Patterns and determinants of landscape scale foliar functional variation in diverse tropical tree communities
- More than half the species on the planet, and over 90% of all tree species, are found in tropical forests. However, the mechanisms that enable hundreds to thousands of competing tree species to co-exist in tropical forest communities remain poorly understood. Plant biodiversity is expressed not only in the taxonomic differences among species, but also in patterns among functional traits which contribute to their ecological success and among the phylogenetic and environmental determinants of functional trait variation. However, studies of plant functional diversity are rarely conducted with sufficient coverage or spatial scale to capture the influence of spatially-explicit environmental filters and derive patterns from highly heterogeneous tropical forest communities. This dissertation elucidates patterns of functional trait variation across spatial, phylogenetic, and environmental gradients in order to investigate how functional diversity may convey information on the community assembly mechanisms operating within tropical tree communities. Chapter 2 focuses on identifying patterns of functional trait co-variation among a community of tropical canopy trees on Barro Colorado Island, Panama (BCI). We find that two key axes relating to foliar resource allocation and anti-herbivore defense strategies describe over half the variation among 345 canopy trees across eleven functional traits. Chapter 3 explores the phylogenetic basis of variation among the foliar traits and spectral reflectance properties of tropical tree communities which span a range of environmental gradients. We find that the importance of phylogenetic relatedness in driving differences between species depends critically on environmentally-mediated trait variation. In Chapter 4, we evaluate the extent to which functional trait axes can be mapped using remotely-sensed imaging spectroscopy. We produce maps of functional variation for the tropical tree community of BCI, and evaluate the role for environmental gradients in generating patterns of strategic variation among canopy trees across the island. Through the identification of important dimensions of functional, phylogenetic, and environmental variation and the elucidation of relationships among these dimensions, this dissertation contributes to our understanding of the determinants of species co-existence in high diversity tropical plant communities at scales relevant to the expression and maintenance of tropical biodiversity.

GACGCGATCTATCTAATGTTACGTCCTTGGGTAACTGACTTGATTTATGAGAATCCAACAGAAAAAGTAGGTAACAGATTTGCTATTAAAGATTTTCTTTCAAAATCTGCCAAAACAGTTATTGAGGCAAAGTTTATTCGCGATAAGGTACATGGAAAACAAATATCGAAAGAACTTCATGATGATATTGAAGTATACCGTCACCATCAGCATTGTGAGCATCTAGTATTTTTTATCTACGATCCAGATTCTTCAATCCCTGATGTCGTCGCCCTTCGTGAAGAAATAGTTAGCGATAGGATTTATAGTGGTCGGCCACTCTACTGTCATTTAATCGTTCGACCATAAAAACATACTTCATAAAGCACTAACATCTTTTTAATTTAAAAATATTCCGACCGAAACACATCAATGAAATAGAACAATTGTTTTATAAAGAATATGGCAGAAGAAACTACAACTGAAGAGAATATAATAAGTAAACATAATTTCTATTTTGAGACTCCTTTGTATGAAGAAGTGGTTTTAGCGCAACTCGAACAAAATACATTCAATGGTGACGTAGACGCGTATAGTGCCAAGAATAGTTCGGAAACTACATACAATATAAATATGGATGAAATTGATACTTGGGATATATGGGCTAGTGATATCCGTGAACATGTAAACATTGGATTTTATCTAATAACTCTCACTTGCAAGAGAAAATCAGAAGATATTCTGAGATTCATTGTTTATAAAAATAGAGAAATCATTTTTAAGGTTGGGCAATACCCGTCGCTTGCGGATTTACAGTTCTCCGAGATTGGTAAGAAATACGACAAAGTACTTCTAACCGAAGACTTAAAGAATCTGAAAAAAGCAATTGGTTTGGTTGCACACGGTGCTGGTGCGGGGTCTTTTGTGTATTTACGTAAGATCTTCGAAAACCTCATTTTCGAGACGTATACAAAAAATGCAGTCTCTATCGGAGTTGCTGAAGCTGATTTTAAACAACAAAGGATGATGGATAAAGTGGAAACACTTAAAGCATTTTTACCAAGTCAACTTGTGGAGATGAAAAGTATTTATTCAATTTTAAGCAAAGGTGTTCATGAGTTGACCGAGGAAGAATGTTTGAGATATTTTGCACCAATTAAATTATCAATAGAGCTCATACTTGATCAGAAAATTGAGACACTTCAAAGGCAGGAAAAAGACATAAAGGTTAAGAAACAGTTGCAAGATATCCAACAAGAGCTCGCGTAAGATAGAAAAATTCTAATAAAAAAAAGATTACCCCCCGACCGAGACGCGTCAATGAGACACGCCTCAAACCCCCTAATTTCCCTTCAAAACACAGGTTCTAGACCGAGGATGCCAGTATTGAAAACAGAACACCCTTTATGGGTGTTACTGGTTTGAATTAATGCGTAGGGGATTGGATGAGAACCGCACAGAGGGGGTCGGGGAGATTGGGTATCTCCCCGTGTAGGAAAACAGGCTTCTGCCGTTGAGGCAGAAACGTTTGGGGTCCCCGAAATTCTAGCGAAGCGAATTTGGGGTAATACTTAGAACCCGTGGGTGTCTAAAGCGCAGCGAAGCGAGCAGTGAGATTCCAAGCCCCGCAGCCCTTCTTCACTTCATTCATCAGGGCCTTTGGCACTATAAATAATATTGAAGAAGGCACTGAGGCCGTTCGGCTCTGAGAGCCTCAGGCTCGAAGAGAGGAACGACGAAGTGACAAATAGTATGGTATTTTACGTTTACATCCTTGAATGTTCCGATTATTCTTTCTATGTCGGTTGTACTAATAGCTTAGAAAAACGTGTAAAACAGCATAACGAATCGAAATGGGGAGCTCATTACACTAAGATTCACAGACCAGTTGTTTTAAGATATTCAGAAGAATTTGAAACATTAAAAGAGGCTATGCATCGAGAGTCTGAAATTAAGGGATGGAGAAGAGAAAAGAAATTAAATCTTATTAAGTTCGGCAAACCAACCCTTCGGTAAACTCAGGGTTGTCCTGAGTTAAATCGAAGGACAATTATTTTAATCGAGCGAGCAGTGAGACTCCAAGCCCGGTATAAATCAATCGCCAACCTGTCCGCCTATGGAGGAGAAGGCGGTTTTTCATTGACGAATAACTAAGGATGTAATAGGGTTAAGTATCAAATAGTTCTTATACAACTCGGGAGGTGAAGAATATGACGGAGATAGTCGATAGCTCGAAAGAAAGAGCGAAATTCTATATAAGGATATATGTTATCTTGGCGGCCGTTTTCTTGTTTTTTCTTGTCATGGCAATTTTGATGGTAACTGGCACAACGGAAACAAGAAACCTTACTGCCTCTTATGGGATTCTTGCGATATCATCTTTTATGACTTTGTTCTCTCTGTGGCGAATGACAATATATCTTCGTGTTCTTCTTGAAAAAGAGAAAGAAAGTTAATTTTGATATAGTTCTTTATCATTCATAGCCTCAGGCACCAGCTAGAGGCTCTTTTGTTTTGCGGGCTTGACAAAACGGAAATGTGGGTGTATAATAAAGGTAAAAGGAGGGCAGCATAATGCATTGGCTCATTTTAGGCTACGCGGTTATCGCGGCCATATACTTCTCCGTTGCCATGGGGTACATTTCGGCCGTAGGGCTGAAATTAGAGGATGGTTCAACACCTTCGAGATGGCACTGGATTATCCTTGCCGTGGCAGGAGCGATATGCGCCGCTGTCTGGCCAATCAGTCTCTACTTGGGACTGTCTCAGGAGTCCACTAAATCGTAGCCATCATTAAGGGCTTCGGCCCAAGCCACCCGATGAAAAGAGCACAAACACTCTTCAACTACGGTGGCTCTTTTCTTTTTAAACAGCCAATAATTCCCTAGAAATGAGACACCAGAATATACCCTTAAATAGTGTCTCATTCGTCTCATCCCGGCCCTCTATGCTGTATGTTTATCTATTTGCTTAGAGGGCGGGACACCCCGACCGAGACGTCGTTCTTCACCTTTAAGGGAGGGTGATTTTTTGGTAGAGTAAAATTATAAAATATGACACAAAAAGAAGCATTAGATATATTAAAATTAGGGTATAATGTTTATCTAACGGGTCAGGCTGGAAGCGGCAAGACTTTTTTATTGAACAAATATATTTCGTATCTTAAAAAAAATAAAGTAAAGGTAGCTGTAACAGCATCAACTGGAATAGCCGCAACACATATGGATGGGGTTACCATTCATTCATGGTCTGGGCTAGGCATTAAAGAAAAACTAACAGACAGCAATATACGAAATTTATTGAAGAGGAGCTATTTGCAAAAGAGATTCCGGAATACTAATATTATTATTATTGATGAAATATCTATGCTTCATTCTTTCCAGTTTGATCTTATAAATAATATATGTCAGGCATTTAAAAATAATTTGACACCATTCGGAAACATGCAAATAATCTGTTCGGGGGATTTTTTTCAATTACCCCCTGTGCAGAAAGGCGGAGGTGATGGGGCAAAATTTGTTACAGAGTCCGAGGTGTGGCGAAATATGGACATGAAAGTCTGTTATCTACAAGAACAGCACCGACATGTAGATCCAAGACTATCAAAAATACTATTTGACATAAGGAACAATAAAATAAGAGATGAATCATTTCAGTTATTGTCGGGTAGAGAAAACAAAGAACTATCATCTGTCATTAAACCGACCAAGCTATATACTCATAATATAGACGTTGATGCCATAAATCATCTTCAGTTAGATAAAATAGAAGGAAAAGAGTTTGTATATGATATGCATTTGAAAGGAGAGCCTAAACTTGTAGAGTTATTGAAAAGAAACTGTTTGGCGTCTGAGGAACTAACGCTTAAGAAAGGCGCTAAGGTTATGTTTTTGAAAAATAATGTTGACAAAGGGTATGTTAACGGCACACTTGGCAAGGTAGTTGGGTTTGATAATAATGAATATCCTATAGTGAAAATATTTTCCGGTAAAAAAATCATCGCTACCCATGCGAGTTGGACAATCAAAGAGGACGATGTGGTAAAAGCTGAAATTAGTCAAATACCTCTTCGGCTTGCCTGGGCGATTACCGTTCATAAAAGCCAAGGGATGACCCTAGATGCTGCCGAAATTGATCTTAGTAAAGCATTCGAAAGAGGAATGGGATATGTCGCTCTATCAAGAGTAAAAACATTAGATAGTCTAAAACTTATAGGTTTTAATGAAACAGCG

|Type of resource
|electronic; electronic resource; remote
|1 online resource.
|McManus, Kelly Marie
|Stanford University, Department of Environmental Earth System Science.
|Asner, Gregory P
|Asner, Gregory P
|Statement of responsibility
|Kelly Marie McManus.
|Submitted to the Department of Environmental Earth System Science.
|Thesis (Ph.D.)--Stanford University, 2016.
- © 2016 by Kelly Marie McManus
- This work is licensed under a Creative Commons Attribution Non Commercial 3.0 Unported license (CC BY-NC).
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